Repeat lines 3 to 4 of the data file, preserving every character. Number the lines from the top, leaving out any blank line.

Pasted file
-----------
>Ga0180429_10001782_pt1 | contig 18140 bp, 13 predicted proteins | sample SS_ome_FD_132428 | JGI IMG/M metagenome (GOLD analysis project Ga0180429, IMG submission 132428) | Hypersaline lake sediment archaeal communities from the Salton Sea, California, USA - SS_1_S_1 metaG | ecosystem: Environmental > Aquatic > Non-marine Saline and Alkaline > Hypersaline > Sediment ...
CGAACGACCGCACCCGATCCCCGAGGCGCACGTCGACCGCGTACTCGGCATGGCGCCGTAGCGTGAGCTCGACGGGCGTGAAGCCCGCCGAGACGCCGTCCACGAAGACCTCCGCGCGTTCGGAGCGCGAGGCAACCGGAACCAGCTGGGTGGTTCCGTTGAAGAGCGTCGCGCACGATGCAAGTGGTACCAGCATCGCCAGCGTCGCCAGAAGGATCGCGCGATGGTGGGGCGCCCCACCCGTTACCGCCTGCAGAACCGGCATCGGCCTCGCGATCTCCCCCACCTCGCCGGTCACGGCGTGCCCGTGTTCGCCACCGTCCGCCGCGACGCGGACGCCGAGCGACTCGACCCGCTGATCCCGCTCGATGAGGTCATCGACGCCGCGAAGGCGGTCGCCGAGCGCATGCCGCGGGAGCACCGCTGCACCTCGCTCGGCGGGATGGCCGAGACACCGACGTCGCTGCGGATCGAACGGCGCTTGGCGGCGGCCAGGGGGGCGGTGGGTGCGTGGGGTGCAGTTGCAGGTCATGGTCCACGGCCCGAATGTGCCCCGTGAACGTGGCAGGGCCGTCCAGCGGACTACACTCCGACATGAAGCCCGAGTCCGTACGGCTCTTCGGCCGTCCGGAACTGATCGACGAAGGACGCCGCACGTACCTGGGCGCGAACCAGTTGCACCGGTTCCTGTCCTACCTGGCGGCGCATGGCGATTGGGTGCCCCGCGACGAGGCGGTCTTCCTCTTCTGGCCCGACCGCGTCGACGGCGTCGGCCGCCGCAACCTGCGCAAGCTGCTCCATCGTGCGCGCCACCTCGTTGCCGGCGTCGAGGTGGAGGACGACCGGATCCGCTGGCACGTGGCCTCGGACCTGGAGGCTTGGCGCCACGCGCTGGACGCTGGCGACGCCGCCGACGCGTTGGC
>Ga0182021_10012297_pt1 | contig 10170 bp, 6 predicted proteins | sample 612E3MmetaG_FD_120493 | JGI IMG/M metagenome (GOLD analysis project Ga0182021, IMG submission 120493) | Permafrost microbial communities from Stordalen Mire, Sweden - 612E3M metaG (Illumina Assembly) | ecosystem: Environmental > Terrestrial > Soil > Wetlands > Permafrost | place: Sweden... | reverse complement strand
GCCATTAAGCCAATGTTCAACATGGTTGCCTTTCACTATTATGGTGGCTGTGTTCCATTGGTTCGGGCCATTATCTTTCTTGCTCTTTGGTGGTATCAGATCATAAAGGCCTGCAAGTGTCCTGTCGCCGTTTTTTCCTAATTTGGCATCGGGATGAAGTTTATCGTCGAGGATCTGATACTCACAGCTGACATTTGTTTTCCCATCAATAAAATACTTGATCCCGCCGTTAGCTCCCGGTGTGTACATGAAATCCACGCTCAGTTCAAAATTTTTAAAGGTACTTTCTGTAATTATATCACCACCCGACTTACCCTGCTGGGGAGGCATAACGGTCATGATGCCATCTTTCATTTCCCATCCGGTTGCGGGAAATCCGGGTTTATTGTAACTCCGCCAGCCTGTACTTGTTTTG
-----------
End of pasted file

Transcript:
>Ga0182021_10012297_pt1 | contig 10170 bp, 6 predicted proteins | sample 612E3MmetaG_FD_120493 | JGI IMG/M metagenome (GOLD analysis project Ga0182021, IMG submission 120493) | Permafrost microbial communities from Stordalen Mire, Sweden - 612E3M metaG (Illumina Assembly) | ecosystem: Environmental > Terrestrial > Soil > Wetlands > Permafrost | place: Sweden... | reverse complement strand
GCCATTAAGCCAATGTTCAACATGGTTGCCTTTCACTATTATGGTGGCTGTGTTCCATTGGTTCGGGCCATTATCTTTCTTGCTCTTTGGTGGTATCAGATCATAAAGGCCTGCAAGTGTCCTGTCGCCGTTTTTTCCTAATTTGGCATCGGGATGAAGTTTATCGTCGAGGATCTGATACTCACAGCTGACATTTGTTTTCCCATCAATAAAATACTTGATCCCGCCGTTAGCTCCCGGTGTGTACATGAAATCCACGCTCAGTTCAAAATTTTTAAAGGTACTTTCTGTAATTATATCACCACCCGACTTACCCTGCTGGGGAGGCATAACGGTCATGATGCCATCTTTCATTTCCCATCCGGTTGCGGGAAATCCGGGTTTATTGTAACTCCGCCAGCCTGTACTTGTTTTG